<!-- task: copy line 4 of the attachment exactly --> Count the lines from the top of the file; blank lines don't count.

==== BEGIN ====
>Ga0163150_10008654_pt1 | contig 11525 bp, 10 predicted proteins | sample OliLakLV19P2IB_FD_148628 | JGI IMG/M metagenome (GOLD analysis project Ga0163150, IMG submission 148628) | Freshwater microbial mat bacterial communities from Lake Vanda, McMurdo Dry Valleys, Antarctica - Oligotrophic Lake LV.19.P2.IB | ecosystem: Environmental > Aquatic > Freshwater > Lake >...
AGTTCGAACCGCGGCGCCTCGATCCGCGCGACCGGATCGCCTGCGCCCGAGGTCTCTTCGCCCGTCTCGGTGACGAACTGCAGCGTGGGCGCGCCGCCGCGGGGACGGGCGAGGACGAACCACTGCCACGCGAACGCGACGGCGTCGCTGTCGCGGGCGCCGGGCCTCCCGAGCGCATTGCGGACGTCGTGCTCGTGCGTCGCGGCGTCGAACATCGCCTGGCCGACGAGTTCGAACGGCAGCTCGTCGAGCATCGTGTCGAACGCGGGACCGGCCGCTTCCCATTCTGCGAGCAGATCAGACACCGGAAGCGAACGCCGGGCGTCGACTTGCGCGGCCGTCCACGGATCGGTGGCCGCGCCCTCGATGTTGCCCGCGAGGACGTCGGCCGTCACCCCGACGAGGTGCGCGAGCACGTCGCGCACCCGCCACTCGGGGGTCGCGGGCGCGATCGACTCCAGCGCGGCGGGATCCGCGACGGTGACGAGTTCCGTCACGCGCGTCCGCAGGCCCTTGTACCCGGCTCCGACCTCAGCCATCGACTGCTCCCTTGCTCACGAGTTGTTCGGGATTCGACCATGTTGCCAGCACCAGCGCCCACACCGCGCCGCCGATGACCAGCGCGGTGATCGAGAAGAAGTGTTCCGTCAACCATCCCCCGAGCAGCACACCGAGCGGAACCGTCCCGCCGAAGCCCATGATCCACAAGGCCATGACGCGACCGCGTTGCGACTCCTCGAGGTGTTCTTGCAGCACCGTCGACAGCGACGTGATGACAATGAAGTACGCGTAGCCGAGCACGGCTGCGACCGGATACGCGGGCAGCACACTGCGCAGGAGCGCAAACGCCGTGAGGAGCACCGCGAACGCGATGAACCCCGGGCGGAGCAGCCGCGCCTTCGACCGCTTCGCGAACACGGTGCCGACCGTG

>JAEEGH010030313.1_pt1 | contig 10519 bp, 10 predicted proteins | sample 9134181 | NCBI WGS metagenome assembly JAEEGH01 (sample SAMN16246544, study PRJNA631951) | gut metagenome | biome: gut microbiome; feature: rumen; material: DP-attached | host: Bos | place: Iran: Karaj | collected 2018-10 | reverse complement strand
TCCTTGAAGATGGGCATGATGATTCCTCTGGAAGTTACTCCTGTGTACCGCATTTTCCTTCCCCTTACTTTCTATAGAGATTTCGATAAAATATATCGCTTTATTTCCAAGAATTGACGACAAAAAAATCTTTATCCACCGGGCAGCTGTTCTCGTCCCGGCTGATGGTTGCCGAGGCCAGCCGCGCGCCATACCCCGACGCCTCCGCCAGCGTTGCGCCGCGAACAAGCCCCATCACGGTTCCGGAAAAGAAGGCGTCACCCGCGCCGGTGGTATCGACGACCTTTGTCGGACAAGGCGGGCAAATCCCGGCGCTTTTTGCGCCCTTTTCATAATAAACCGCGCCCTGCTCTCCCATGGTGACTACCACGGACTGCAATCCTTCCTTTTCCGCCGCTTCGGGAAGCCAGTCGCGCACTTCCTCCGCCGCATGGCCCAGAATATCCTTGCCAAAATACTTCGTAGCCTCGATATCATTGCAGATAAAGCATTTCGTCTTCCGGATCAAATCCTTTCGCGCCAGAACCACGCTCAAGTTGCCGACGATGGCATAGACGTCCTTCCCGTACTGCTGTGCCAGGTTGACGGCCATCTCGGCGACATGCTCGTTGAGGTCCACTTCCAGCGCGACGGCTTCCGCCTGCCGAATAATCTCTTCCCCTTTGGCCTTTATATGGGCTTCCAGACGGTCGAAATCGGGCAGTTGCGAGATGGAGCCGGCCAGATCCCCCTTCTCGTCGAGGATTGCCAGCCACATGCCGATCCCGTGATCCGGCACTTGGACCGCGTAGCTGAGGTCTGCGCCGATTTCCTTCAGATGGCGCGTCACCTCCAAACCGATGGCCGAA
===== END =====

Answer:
TCCTTGAAGATGGGCATGATGATTCCTCTGGAAGTTACTCCTGTGTACCGCATTTTCCTTCCCCTTACTTTCTATAGAGATTTCGATAAAATATATCGCTTTATTTCCAAGAATTGACGACAAAAAAATCTTTATCCACCGGGCAGCTGTTCTCGTCCCGGCTGATGGTTGCCGAGGCCAGCCGCGCGCCATACCCCGACGCCTCCGCCAGCGTTGCGCCGCGAACAAGCCCCATCACGGTTCCGGAAAAGAAGGCGTCACCCGCGCCGGTGGTATCGACGACCTTTGTCGGACAAGGCGGGCAAATCCCGGCGCTTTTTGCGCCCTTTTCATAATAAACCGCGCCCTGCTCTCCCATGGTGACTACCACGGACTGCAATCCTTCCTTTTCCGCCGCTTCGGGAAGCCAGTCGCGCACTTCCTCCGCCGCATGGCCCAGAATATCCTTGCCAAAATACTTCGTAGCCTCGATATCATTGCAGATAAAGCATTTCGTCTTCCGGATCAAATCCTTTCGCGCCAGAACCACGCTCAAGTTGCCGACGATGGCATAGACGTCCTTCCCGTACTGCTGTGCCAGGTTGACGGCCATCTCGGCGACATGCTCGTTGAGGTCCACTTCCAGCGCGACGGCTTCCGCCTGCCGAATAATCTCTTCCCCTTTGGCCTTTATATGGGCTTCCAGACGGTCGAAATCGGGCAGTTGCGAGATGGAGCCGGCCAGATCCCCCTTCTCGTCGAGGATTGCCAGCCACATGCCGATCCCGTGATCCGGCACTTGGACCGCGTAGCTGAGGTCTGCGCCGATTTCCTTCAGATGGCGCGTCACCTCCAAACCGATGGCCGAA